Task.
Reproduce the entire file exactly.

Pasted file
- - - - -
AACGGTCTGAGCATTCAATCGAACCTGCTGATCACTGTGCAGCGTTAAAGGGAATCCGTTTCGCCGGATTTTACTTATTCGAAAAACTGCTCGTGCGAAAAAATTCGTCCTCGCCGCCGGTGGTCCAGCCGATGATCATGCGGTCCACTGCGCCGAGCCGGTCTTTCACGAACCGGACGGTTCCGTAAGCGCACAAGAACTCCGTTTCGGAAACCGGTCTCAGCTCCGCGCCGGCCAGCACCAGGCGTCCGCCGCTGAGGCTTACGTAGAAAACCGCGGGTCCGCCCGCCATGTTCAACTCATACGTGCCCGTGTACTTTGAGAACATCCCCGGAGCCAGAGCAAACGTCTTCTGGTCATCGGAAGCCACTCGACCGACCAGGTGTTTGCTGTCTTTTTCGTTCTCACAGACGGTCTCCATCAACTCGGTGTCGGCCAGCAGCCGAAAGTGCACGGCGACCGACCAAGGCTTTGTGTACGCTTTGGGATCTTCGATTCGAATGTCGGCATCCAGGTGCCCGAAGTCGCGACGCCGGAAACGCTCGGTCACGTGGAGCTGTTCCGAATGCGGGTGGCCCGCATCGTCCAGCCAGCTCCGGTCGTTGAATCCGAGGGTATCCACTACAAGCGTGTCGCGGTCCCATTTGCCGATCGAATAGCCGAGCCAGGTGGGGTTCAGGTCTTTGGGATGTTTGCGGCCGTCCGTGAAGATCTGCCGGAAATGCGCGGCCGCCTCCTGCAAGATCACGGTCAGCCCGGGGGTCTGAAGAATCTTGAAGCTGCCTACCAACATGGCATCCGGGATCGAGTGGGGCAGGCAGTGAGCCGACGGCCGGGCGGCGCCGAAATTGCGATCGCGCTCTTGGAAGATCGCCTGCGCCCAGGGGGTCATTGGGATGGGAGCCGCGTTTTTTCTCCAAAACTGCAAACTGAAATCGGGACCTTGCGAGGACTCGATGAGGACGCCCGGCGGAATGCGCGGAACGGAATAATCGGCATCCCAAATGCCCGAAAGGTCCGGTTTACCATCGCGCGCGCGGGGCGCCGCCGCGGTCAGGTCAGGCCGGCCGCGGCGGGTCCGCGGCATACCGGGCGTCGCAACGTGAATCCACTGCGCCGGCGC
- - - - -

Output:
AACGGTCTGAGCATTCAATCGAACCTGCTGATCACTGTGCAGCGTTAAAGGGAATCCGTTTCGCCGGATTTTACTTATTCGAAAAACTGCTCGTGCGAAAAAATTCGTCCTCGCCGCCGGTGGTCCAGCCGATGATCATGCGGTCCACTGCGCCGAGCCGGTCTTTCACGAACCGGACGGTTCCGTAAGCGCACAAGAACTCCGTTTCGGAAACCGGTCTCAGCTCCGCGCCGGCCAGCACCAGGCGTCCGCCGCTGAGGCTTACGTAGAAAACCGCGGGTCCGCCCGCCATGTTCAACTCATACGTGCCCGTGTACTTTGAGAACATCCCCGGAGCCAGAGCAAACGTCTTCTGGTCATCGGAAGCCACTCGACCGACCAGGTGTTTGCTGTCTTTTTCGTTCTCACAGACGGTCTCCATCAACTCGGTGTCGGCCAGCAGCCGAAAGTGCACGGCGACCGACCAAGGCTTTGTGTACGCTTTGGGATCTTCGATTCGAATGTCGGCATCCAGGTGCCCGAAGTCGCGACGCCGGAAACGCTCGGTCACGTGGAGCTGTTCCGAATGCGGGTGGCCCGCATCGTCCAGCCAGCTCCGGTCGTTGAATCCGAGGGTATCCACTACAAGCGTGTCGCGGTCCCATTTGCCGATCGAATAGCCGAGCCAGGTGGGGTTCAGGTCTTTGGGATGTTTGCGGCCGTCCGTGAAGATCTGCCGGAAATGCGCGGCCGCCTCCTGCAAGATCACGGTCAGCCCGGGGGTCTGAAGAATCTTGAAGCTGCCTACCAACATGGCATCCGGGATCGAGTGGGGCAGGCAGTGAGCCGACGGCCGGGCGGCGCCGAAATTGCGATCGCGCTCTTGGAAGATCGCCTGCGCCCAGGGGGTCATTGGGATGGGAGCCGCGTTTTTTCTCCAAAACTGCAAACTGAAATCGGGACCTTGCGAGGACTCGATGAGGACGCCCGGCGGAATGCGCGGAACGGAATAATCGGCATCCCAAATGCCCGAAAGGTCCGGTTTACCATCGCGCGCGCGGGGCGCCGCCGCGGTCAGGTCAGGCCGGCCGCGGCGGGTCCGCGGCATACCGGGCGTCGCAACGTGAATCCACTGCGCCGGCGC